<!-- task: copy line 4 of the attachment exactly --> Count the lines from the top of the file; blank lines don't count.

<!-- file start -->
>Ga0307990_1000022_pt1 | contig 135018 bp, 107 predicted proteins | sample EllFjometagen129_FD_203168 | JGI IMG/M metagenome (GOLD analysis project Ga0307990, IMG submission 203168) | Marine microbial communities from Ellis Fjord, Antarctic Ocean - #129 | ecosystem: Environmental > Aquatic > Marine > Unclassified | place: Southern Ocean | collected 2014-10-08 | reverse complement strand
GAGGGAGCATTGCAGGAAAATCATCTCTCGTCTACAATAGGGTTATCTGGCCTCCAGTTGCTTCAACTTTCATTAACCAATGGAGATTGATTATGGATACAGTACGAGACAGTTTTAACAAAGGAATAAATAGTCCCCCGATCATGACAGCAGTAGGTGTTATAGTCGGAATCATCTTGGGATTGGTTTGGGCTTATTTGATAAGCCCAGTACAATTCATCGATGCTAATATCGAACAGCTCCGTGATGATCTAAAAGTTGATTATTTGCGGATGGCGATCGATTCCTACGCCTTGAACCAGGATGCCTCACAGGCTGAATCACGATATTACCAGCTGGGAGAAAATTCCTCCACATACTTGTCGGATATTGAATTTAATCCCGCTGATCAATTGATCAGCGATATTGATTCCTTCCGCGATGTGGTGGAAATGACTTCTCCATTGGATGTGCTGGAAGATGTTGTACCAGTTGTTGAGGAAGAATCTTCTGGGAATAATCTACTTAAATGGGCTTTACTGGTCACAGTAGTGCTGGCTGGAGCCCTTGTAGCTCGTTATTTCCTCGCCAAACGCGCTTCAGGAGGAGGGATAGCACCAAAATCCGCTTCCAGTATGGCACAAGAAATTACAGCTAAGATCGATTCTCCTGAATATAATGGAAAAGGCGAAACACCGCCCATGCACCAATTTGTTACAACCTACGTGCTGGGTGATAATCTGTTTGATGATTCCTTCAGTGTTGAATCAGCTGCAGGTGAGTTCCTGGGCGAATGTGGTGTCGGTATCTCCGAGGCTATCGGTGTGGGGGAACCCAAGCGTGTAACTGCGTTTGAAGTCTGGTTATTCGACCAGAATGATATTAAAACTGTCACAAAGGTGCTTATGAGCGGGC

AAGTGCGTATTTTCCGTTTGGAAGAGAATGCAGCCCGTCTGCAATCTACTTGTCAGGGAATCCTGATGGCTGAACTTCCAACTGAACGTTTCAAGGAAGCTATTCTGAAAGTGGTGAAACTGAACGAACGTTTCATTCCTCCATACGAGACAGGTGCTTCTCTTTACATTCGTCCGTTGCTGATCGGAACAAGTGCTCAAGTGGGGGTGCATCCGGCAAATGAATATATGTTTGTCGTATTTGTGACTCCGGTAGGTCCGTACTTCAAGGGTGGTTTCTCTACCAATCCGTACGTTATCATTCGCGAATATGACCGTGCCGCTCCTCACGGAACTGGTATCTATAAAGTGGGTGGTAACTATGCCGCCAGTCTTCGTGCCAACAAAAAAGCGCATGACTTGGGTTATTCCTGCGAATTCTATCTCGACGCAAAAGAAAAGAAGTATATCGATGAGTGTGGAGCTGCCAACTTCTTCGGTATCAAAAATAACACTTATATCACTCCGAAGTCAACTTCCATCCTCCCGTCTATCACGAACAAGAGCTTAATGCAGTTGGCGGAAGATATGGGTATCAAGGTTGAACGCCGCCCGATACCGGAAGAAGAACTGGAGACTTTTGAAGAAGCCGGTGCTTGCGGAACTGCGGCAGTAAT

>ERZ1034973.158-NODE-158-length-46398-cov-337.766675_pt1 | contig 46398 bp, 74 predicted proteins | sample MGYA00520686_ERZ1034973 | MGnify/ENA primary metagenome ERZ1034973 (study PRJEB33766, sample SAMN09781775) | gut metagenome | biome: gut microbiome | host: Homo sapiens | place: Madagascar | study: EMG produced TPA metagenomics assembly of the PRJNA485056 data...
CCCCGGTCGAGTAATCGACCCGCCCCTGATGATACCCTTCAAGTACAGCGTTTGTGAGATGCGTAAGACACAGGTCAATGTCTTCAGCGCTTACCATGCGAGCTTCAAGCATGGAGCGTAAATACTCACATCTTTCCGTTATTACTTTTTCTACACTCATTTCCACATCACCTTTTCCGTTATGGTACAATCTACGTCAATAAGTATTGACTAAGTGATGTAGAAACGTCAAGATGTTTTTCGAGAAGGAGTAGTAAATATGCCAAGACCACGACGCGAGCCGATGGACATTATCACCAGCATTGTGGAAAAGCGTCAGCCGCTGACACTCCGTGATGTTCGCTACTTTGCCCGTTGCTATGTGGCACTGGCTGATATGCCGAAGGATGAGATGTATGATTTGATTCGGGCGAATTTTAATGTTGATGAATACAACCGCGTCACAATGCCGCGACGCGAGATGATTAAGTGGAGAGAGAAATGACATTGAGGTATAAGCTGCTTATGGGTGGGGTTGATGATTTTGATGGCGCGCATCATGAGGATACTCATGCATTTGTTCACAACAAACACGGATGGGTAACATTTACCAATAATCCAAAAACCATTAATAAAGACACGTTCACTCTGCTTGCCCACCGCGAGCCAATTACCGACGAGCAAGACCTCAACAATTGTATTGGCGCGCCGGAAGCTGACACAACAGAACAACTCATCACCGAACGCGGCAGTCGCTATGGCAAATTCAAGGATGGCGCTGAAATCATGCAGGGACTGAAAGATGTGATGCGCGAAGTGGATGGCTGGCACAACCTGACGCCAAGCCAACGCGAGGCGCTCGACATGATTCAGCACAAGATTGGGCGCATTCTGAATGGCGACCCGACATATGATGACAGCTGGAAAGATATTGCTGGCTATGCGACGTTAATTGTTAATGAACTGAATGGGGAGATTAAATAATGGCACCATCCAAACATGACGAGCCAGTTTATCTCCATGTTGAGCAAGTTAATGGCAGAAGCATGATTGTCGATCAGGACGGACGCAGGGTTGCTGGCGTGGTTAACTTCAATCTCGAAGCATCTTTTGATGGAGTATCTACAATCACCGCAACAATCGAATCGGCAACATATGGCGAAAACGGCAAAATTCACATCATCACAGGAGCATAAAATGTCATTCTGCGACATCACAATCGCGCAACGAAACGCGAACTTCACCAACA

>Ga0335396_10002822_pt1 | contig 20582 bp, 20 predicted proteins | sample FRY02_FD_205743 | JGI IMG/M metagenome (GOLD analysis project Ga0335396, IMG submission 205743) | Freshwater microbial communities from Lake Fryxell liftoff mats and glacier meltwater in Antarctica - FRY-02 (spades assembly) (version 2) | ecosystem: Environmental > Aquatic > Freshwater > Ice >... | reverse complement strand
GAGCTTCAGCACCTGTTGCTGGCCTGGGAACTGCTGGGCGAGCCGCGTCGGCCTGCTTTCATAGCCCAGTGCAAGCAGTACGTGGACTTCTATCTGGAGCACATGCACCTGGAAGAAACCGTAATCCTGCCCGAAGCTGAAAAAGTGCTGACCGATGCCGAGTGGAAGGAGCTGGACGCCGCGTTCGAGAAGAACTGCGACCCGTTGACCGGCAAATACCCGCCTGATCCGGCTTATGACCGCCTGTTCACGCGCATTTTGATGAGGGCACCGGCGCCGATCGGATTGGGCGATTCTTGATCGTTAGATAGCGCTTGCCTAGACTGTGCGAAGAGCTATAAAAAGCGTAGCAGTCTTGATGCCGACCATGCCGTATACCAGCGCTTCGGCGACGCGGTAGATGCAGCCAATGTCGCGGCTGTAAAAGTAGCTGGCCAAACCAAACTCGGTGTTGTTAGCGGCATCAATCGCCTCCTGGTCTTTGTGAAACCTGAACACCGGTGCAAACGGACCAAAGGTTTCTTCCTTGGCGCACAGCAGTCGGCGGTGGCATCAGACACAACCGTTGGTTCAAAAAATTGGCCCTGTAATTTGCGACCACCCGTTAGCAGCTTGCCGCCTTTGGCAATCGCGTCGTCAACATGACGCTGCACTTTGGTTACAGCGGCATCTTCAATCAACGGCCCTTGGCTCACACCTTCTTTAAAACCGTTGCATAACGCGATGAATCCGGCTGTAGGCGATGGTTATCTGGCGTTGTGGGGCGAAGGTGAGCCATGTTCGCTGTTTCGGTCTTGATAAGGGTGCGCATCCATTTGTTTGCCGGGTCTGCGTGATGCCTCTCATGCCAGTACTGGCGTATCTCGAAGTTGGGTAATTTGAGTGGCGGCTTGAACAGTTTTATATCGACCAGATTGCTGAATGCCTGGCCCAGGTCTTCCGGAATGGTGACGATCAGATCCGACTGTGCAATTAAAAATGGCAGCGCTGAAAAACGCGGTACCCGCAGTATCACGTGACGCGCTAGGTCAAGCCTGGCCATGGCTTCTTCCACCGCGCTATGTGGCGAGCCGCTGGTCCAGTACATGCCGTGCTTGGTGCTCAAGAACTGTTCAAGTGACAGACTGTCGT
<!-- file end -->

>ERZ1034973.158-NODE-158-length-46398-cov-337.766675_pt1 | contig 46398 bp, 74 predicted proteins | sample MGYA00520686_ERZ1034973 | MGnify/ENA primary metagenome ERZ1034973 (study PRJEB33766, sample SAMN09781775) | gut metagenome | biome: gut microbiome | host: Homo sapiens | place: Madagascar | study: EMG produced TPA metagenomics assembly of the PRJNA485056 data...